Government gets tough with developers

In the week before the Lords meet to consider the Building Safety Bill during its Grand Committee stage, the government has tabled amendments that could see major new commercial consequences for developers who do not contribute to the cost of fixing fire safety defects.

Michael Gove continues to talk to industry about how to find £4bn to cover the costs of remediation for leaseholders living in flats below 18 metres. In a press release issued this week, the government said that for those unwilling to make commitments to fund remediation, tougher measures would be put in place.

These measures include blocking planning permission and building control sign-off on developments, “effectively preventing them from building and selling new homes.”

The building safety levy will also be used to widen the scope to capture more developments as well as introducing higher rates.

Amendments tabled by the government also include the introduction of cost contribution orders that would see manufacturers prosecuted under construction products regulations required to pay to fix fire safety problems caused by defective products.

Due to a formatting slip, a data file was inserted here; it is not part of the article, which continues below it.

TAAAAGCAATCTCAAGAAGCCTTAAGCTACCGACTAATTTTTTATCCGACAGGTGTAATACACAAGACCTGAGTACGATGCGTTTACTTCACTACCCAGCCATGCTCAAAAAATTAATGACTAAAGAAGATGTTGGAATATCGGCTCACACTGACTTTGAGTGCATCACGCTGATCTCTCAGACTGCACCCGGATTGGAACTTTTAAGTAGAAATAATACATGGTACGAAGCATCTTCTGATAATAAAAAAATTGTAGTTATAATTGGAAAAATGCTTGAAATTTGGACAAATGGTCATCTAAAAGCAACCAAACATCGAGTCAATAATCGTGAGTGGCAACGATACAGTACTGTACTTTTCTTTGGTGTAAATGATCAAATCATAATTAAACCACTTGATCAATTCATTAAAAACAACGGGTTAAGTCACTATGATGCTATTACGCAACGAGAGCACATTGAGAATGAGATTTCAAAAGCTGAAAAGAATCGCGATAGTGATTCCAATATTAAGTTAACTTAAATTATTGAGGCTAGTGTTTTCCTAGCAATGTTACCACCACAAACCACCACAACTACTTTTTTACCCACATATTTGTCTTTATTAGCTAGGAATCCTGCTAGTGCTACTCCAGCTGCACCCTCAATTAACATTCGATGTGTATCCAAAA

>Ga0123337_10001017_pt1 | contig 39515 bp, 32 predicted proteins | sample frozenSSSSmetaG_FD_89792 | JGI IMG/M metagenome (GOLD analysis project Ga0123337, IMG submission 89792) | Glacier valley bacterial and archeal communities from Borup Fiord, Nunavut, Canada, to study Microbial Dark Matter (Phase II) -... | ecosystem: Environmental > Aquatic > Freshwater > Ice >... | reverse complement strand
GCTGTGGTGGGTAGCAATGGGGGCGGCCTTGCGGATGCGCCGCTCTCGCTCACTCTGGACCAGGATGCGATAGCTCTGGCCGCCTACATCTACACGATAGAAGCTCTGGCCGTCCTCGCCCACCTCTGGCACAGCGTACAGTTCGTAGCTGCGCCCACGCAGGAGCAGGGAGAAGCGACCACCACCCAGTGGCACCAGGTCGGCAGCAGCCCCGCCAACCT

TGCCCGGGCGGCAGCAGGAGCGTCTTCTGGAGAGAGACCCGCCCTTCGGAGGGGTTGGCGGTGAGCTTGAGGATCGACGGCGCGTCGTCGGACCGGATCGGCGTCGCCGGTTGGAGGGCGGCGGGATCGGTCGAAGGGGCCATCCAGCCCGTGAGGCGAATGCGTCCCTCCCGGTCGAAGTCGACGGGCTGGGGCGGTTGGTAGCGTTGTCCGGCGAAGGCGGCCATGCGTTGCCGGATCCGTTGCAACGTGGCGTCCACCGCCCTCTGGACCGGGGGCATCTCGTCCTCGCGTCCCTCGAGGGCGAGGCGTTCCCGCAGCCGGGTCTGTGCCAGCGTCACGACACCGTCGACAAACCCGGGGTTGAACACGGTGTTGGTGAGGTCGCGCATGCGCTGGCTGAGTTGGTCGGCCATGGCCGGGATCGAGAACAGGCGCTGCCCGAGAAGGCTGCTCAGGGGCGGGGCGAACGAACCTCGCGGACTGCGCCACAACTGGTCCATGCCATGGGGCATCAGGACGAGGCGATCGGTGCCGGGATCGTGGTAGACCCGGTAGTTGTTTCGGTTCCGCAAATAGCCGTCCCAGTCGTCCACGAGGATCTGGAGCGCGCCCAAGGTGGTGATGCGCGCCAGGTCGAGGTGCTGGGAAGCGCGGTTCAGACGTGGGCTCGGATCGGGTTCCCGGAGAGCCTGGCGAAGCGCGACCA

The Housing Secretary re-stated his commitment that no leaseholder in a building higher than 11 metres would have to pay to have cladding removed and confirmed that non-cladding related costs would also be addressed.

“Under the plans, developers that still own a building over 11m that they built or refurbished – or landlords linked to an original developer – will be required to pay in full to fix historic building safety issues in their property.”

And if the developer cannot be found or cannot pay, leaseholder costs will be capped at £10,000 or £15,000 for homes in London – this will apply retrospectively and capture any costs already incurred.

Secretary of State for Levelling Up Michael Gove said:

“It is time to bring this scandal to an end, protect leaseholders and see the industry work together to deliver a solution. These measures will stop building owners passing all costs on to leaseholders and make sure any repairs are proportionate and necessary for their safety.

“All industry must play a part, instead of continuing to profit whilst hardworking families struggle.

“We cannot allow those who do not take building safety seriously to build homes in the future, and for those not willing to play their part they must face consequences. We will take action to keep homes safe and to protect existing leaseholders from paying the price for bad development.”

The Lords will next meet to discuss the Building Safety Bill on Monday 21 February.

A full list of amendments can be found here.